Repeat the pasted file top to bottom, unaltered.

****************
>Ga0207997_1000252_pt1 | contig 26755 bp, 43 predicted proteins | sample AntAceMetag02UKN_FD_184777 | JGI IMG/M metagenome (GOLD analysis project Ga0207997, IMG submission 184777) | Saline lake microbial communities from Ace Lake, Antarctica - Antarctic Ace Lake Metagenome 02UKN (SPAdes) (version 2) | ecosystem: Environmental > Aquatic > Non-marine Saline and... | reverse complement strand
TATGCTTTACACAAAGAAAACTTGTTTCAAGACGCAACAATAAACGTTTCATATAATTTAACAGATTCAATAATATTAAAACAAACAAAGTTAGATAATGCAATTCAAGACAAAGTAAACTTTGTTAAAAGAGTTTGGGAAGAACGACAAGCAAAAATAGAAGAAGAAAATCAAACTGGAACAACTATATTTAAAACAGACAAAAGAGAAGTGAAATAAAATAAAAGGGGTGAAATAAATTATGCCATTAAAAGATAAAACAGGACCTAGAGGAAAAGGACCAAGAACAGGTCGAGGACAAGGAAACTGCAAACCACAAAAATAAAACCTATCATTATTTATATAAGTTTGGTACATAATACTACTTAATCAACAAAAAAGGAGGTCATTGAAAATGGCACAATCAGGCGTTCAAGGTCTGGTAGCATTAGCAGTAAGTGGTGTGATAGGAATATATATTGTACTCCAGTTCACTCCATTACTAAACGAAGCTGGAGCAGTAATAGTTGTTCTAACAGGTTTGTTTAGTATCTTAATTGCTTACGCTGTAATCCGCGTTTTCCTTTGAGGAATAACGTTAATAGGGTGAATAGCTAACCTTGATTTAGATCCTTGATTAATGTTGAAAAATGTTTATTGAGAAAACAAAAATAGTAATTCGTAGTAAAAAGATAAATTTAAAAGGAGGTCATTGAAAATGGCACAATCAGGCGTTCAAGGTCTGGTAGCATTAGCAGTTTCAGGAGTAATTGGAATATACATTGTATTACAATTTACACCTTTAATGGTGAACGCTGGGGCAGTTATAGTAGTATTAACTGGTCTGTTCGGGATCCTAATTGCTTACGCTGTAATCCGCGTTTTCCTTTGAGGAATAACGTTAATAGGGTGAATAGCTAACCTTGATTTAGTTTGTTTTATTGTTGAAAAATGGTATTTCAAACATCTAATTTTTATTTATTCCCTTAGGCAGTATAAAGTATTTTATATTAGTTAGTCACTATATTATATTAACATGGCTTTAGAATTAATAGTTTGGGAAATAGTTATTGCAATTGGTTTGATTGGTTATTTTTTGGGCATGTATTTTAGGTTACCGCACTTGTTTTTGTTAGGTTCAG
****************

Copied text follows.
>Ga0207997_1000252_pt1 | contig 26755 bp, 43 predicted proteins | sample AntAceMetag02UKN_FD_184777 | JGI IMG/M metagenome (GOLD analysis project Ga0207997, IMG submission 184777) | Saline lake microbial communities from Ace Lake, Antarctica - Antarctic Ace Lake Metagenome 02UKN (SPAdes) (version 2) | ecosystem: Environmental > Aquatic > Non-marine Saline and... | reverse complement strand
TATGCTTTACACAAAGAAAACTTGTTTCAAGACGCAACAATAAACGTTTCATATAATTTAACAGATTCAATAATATTAAAACAAACAAAGTTAGATAATGCAATTCAAGACAAAGTAAACTTTGTTAAAAGAGTTTGGGAAGAACGACAAGCAAAAATAGAAGAAGAAAATCAAACTGGAACAACTATATTTAAAACAGACAAAAGAGAAGTGAAATAAAATAAAAGGGGTGAAATAAATTATGCCATTAAAAGATAAAACAGGACCTAGAGGAAAAGGACCAAGAACAGGTCGAGGACAAGGAAACTGCAAACCACAAAAATAAAACCTATCATTATTTATATAAGTTTGGTACATAATACTACTTAATCAACAAAAAAGGAGGTCATTGAAAATGGCACAATCAGGCGTTCAAGGTCTGGTAGCATTAGCAGTAAGTGGTGTGATAGGAATATATATTGTACTCCAGTTCACTCCATTACTAAACGAAGCTGGAGCAGTAATAGTTGTTCTAACAGGTTTGTTTAGTATCTTAATTGCTTACGCTGTAATCCGCGTTTTCCTTTGAGGAATAACGTTAATAGGGTGAATAGCTAACCTTGATTTAGATCCTTGATTAATGTTGAAAAATGTTTATTGAGAAAACAAAAATAGTAATTCGTAGTAAAAAGATAAATTTAAAAGGAGGTCATTGAAAATGGCACAATCAGGCGTTCAAGGTCTGGTAGCATTAGCAGTTTCAGGAGTAATTGGAATATACATTGTATTACAATTTACACCTTTAATGGTGAACGCTGGGGCAGTTATAGTAGTATTAACTGGTCTGTTCGGGATCCTAATTGCTTACGCTGTAATCCGCGTTTTCCTTTGAGGAATAACGTTAATAGGGTGAATAGCTAACCTTGATTTAGTTTGTTTTATTGTTGAAAAATGGTATTTCAAACATCTAATTTTTATTTATTCCCTTAGGCAGTATAAAGTATTTTATATTAGTTAGTCACTATATTATATTAACATGGCTTTAGAATTAATAGTTTGGGAAATAGTTATTGCAATTGGTTTGATTGGTTATTTTTTGGGCATGTATTTTAGGTTACCGCACTTGTTTTTGTTAGGTTCAG